On Feb. 28, Kristen Roupenian visited the Harvard Book Store to discuss her debut short story collection, “You Know You Want This,” with Boston Globe advice columnist Meredith Goldstein. Roupenian is best known for her short story “Cat Person,” which was published in the New Yorker in December 2017 and went viral in a feat that publishing executives have called “unusual if not unprecedented” for a work of short fiction.
Much of the evening’s conversation centered on Roupenian’s attempts to navigate her story’s unexpected fame. Though Roupenian had been working on the “You Know You Want This” for several years before the publication of “Cat Person,” she still found herself having to consider the popularity of “Cat Person” while preparing her collection for publication.
The other stories in her collection, she explained, are tonally very different from “Cat Person,” whose depiction of an ambiguous sexual encounter resonated with many readers because of its uncanny familiarity. “A lot of the stories in the book are horror-inflected, are very dark,” Roupenian said. “‘Cat Person,’ thematically, is as dark as any of them… but in terms of what actually happens [in the collection], things get much more extreme in terms of murder and monsters and whatnot.”
Before “You Know You Want This” was published, Roupenian considered changing the order of the short stories to accommodate readers of “Cat Person.” She said that among editors there was “a split set of opinions whether we should start…[the collection] with ‘Cat Person’ and then lead people into this other space where things might be more extreme or there would be more genre elements.”
Ultimately, Roupenian decided to open her collection with “Bad Boy,” a horror story. “It felt better to me to… keep the collection in the form it had been before ‘Cat Person’ went viral… and to lead with a story that was a fairly clear signpost of where things were going,” she explained.
The last 25 minutes of the hour-long event were reserved for an audience Q&A. In response to a question about her transition from critical to creative writing — Roupenian graduated from Harvard in 2014 with a Ph.D. in English — she reflected that it was difficult to write fiction while remaining in a literary-critical mindset for her Ph.D. studies. “I am glad now that I had [time] to read books and think about them,” Roupenian said. “But I could not really do creative writing while I was doing that… it felt impossible because I was too attuned to what could go wrong. I was too self-conscious. I feel that, for anyone moving between both worlds, my advice is to do fully the one thing and trust that maybe in the future it will pay off.”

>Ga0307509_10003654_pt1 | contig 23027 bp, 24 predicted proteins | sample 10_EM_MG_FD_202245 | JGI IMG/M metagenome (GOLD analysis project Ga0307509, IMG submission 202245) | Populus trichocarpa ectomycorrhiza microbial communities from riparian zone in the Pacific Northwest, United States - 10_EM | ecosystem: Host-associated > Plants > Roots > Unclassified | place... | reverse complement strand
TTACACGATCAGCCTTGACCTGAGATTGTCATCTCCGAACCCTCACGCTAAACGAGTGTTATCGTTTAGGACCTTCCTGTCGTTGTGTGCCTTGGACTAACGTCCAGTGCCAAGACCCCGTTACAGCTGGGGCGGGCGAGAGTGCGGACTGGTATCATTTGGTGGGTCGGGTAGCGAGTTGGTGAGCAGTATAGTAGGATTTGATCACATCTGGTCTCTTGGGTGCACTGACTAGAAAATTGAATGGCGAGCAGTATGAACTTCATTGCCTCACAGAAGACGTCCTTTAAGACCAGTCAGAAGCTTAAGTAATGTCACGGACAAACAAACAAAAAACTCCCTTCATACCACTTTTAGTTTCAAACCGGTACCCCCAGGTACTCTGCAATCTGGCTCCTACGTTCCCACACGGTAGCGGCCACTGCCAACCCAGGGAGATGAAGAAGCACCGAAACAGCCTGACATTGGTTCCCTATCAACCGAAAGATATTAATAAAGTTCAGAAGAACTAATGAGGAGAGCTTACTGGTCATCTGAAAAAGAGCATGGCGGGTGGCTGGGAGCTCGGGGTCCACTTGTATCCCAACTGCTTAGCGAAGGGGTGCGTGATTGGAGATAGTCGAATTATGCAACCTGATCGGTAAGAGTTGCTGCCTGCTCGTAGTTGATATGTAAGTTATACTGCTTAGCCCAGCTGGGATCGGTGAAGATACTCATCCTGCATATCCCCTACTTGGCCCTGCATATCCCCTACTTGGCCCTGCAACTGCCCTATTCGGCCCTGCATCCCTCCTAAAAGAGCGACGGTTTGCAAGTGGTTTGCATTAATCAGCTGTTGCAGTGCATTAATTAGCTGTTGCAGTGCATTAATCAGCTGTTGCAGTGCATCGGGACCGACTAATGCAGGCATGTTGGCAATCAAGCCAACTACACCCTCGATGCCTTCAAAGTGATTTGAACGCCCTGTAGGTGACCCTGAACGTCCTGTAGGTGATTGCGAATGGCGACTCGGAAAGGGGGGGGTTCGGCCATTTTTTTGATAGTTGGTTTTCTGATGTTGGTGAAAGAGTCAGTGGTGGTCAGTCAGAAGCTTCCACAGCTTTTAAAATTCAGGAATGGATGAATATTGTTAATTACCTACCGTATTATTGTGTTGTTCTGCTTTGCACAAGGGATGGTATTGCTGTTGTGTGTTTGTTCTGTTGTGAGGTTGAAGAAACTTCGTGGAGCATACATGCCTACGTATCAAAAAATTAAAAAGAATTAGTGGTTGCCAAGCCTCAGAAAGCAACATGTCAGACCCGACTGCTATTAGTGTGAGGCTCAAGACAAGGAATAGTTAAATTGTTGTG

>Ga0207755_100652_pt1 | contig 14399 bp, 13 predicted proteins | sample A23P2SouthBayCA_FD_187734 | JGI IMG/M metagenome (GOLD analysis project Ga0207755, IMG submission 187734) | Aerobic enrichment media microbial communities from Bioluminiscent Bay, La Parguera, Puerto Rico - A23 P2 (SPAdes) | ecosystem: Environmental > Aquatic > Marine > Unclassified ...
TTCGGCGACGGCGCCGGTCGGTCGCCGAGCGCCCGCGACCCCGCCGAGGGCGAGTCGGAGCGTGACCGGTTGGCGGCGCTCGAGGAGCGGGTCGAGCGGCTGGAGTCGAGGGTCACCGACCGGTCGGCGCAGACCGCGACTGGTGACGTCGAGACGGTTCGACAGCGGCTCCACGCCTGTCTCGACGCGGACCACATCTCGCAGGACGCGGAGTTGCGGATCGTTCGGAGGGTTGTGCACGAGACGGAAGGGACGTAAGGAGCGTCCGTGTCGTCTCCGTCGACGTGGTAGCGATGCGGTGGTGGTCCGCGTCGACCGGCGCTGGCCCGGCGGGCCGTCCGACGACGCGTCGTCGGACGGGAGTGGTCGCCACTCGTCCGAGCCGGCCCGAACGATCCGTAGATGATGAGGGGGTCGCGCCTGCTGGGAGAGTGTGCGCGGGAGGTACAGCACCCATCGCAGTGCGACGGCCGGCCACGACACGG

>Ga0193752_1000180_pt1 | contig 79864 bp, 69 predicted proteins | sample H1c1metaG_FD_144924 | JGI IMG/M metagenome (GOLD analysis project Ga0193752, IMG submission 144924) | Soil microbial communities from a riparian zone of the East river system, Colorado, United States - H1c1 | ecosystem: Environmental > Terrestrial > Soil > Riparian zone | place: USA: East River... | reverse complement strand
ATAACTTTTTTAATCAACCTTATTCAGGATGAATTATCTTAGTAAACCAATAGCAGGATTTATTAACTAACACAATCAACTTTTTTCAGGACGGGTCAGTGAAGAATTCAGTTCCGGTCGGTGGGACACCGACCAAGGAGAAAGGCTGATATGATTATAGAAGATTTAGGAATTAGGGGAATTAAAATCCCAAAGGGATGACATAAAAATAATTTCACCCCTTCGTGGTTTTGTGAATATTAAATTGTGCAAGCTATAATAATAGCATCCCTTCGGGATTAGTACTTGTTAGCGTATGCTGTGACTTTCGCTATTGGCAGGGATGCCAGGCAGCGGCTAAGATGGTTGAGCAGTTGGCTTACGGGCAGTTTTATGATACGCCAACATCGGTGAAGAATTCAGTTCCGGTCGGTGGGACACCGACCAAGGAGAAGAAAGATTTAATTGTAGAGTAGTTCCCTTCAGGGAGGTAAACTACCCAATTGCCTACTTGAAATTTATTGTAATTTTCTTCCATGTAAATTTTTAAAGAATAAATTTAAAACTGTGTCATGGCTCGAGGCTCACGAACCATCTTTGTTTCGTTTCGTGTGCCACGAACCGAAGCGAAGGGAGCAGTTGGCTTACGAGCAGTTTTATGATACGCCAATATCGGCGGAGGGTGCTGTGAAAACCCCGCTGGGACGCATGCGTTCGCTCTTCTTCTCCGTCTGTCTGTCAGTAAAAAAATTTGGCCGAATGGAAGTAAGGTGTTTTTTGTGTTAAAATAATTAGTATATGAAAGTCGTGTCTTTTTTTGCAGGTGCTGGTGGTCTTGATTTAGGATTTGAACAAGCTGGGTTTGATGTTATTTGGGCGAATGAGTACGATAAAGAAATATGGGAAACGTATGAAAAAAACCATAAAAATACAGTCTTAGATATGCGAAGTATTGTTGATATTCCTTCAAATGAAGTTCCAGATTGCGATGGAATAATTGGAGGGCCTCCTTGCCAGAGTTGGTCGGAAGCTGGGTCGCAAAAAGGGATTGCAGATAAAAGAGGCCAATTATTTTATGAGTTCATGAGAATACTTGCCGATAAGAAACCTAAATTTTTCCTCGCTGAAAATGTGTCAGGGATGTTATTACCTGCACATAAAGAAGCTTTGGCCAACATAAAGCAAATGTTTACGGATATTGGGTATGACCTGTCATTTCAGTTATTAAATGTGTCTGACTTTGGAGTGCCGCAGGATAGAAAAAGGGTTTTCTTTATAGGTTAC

When asked whether “Cat Person” was written in response to #MeToo movement against sexual assault and harassment, Roupenian explained that it was not. “I wrote [‘Cat Person’] around April of 2017, which puts it… before the #MeToo movement had really taken off,” she said.
“But I do think, in retrospect, that some of the same energy that fed the #MeToo movement fed… my story as I was writing it and then the conversation around the story,” she continued. “When I remember that April, what I remember is the news just feeling poisonous all the time.”
“All conversations about gender and dating had this kind of ugly bite to them,” she said.
For some members of the audience, like Boston Globe writer Amy J. Pedulla, this revelation was highly unexpected. “I was surprised that she wasn’t reacting to #MeToo, but she was… unconsciously responding to it in her work without trying to make a response to the movement,” Pedulla said. “That was actually shocking.”
Other attendees simply expressed their admiration for Roupenian’s work. Meredith B. Johns ’22 came to the event because she appreciated reading “Cat Person” when it first went viral. “I came out today because… when I read the story, I hugely identified with it and was taken with her ability to explain a situation that often feels indescribable,” she said. “I haven’t read any other of her stories but was super impressed with her ability to speak about them and liked the excerpt she read as well.”
Brighton resident Jose M. Martinez shared similar sentiments. “I loved [‘Cat Person’] when it came out,” he said. “It made such an impact then and when I read it again recently… that I wanted to come here and listen to [Roupenian] talk about her craft, talk about writing, talk about really anything.”
—Staff writer Angela F. Hui can be reached at firstname.lastname@example.org. Follow her on Twitter @angelafhui.